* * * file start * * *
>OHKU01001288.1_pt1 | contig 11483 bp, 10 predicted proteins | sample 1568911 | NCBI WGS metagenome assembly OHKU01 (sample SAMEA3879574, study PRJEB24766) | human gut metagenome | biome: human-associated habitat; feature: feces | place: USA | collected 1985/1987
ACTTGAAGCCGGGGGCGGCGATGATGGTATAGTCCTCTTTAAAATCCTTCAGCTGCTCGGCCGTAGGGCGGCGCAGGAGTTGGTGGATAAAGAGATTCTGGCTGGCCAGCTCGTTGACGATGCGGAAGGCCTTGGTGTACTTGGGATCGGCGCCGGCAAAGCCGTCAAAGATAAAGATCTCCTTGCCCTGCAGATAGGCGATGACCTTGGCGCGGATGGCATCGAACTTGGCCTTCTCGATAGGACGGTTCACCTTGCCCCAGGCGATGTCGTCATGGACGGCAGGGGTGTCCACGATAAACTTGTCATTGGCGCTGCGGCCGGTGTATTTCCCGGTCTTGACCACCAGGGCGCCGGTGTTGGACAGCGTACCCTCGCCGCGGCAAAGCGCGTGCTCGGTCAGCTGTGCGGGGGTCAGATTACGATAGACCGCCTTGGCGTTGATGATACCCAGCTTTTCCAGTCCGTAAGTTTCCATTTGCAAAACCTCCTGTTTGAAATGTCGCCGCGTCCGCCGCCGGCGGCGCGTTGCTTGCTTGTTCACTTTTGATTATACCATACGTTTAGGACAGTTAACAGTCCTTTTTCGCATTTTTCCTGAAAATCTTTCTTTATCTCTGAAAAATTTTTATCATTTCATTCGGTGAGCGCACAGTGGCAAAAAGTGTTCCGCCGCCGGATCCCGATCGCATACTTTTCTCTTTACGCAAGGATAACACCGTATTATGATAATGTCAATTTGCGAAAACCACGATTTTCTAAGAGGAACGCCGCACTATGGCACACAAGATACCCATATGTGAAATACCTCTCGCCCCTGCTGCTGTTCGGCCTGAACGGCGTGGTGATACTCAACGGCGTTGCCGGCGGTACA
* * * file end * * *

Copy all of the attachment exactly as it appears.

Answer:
>OHKU01001288.1_pt1 | contig 11483 bp, 10 predicted proteins | sample 1568911 | NCBI WGS metagenome assembly OHKU01 (sample SAMEA3879574, study PRJEB24766) | human gut metagenome | biome: human-associated habitat; feature: feces | place: USA | collected 1985/1987
ACTTGAAGCCGGGGGCGGCGATGATGGTATAGTCCTCTTTAAAATCCTTCAGCTGCTCGGCCGTAGGGCGGCGCAGGAGTTGGTGGATAAAGAGATTCTGGCTGGCCAGCTCGTTGACGATGCGGAAGGCCTTGGTGTACTTGGGATCGGCGCCGGCAAAGCCGTCAAAGATAAAGATCTCCTTGCCCTGCAGATAGGCGATGACCTTGGCGCGGATGGCATCGAACTTGGCCTTCTCGATAGGACGGTTCACCTTGCCCCAGGCGATGTCGTCATGGACGGCAGGGGTGTCCACGATAAACTTGTCATTGGCGCTGCGGCCGGTGTATTTCCCGGTCTTGACCACCAGGGCGCCGGTGTTGGACAGCGTACCCTCGCCGCGGCAAAGCGCGTGCTCGGTCAGCTGTGCGGGGGTCAGATTACGATAGACCGCCTTGGCGTTGATGATACCCAGCTTTTCCAGTCCGTAAGTTTCCATTTGCAAAACCTCCTGTTTGAAATGTCGCCGCGTCCGCCGCCGGCGGCGCGTTGCTTGCTTGTTCACTTTTGATTATACCATACGTTTAGGACAGTTAACAGTCCTTTTTCGCATTTTTCCTGAAAATCTTTCTTTATCTCTGAAAAATTTTTATCATTTCATTCGGTGAGCGCACAGTGGCAAAAAGTGTTCCGCCGCCGGATCCCGATCGCATACTTTTCTCTTTACGCAAGGATAACACCGTATTATGATAATGTCAATTTGCGAAAACCACGATTTTCTAAGAGGAACGCCGCACTATGGCACACAAGATACCCATATGTGAAATACCTCTCGCCCCTGCTGCTGTTCGGCCTGAACGGCGTGGTGATACTCAACGGCGTTGCCGGCGGTACA